We depart from these conventional approaches by directly testing whether loss-control activities at the household level are associated with greater insurance demand.
Following the Great East Japan Earthquake in March 2011, several households newly purchased earthquake insurance and conducted additional loss-control activities, again especially at high income levels.
In Section IV, we provide descriptive statistics on the household earthquake insurance demand and loss-control activities before or after the Great East Japan Earthquake.
In general, most of these studies have focused on whether loss-control activities at the community level promote insurance demand.
On average, Japanese households have not significantly changed their insurance purchase behavior, and rationally purchase earthquake insurance and conduct household loss-control activities even after the earthquake (Figure 4, B-2).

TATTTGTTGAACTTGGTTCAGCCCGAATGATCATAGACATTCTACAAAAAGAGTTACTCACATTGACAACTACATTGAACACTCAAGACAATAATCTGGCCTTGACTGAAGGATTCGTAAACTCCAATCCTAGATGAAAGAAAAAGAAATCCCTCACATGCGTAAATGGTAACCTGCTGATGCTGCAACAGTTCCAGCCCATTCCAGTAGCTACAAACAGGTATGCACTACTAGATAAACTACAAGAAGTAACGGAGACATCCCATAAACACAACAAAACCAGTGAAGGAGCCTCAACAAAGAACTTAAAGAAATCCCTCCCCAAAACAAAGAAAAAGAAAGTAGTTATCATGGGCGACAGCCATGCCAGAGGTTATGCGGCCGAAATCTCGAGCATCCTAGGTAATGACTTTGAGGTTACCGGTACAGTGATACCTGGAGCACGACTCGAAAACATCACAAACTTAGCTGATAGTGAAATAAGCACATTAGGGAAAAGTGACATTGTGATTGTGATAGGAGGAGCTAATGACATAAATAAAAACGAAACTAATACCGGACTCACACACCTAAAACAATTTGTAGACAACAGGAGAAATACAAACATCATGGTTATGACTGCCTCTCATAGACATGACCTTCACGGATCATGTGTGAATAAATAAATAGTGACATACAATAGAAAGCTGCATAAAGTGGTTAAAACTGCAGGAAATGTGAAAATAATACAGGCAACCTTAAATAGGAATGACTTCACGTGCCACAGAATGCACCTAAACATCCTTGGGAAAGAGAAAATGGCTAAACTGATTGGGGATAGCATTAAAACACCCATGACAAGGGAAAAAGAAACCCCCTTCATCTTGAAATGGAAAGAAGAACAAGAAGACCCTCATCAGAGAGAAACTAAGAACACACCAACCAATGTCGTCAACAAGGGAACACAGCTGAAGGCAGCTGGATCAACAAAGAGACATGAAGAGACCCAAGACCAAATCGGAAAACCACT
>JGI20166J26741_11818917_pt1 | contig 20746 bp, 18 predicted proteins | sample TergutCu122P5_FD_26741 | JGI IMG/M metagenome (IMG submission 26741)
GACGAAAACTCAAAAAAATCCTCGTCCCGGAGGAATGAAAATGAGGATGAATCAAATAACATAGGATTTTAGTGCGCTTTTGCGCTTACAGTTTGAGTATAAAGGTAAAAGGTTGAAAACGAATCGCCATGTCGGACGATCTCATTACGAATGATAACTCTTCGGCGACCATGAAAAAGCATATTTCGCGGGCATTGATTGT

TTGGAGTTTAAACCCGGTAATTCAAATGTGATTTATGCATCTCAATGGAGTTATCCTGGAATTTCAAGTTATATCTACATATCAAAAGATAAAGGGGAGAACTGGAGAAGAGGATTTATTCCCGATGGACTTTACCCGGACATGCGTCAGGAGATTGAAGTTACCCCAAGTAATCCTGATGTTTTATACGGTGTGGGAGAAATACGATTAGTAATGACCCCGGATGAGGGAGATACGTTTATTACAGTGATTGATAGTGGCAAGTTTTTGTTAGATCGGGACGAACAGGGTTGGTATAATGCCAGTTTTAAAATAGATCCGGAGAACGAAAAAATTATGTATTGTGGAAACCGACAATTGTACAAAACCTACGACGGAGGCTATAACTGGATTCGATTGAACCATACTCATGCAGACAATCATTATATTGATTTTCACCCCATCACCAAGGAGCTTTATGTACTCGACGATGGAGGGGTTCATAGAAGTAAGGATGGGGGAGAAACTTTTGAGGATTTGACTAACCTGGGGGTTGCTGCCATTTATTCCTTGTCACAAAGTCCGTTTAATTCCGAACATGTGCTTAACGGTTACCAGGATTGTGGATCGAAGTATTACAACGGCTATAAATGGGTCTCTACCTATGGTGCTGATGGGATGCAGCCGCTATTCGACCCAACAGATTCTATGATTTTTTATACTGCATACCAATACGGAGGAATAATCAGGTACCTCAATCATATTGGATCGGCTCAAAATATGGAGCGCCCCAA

Figure 4 indicates some interesting tendencies concerning loss-control activities undertaken in light of earthquakes, including earthquake resistance checks and reinforcement work and/or reconstruction.
However, this does not exclude the possibility that persons who have anticipated the complete loss of a house may have already conducted loss-control activities such as seismic retrofitting and/or have saved funds to rebuild the house in the contingency of its damage or destruction.
Nevertheless, we could not find the correlation between the loss-control activities and earthquake insurance purchase.
In this paper, we attempt to investigate household insurance purchase and loss-control activities in the context of earthquake risk management by analyzing a survey of Japanese households conducted two years after the Great East Japan Earthquake.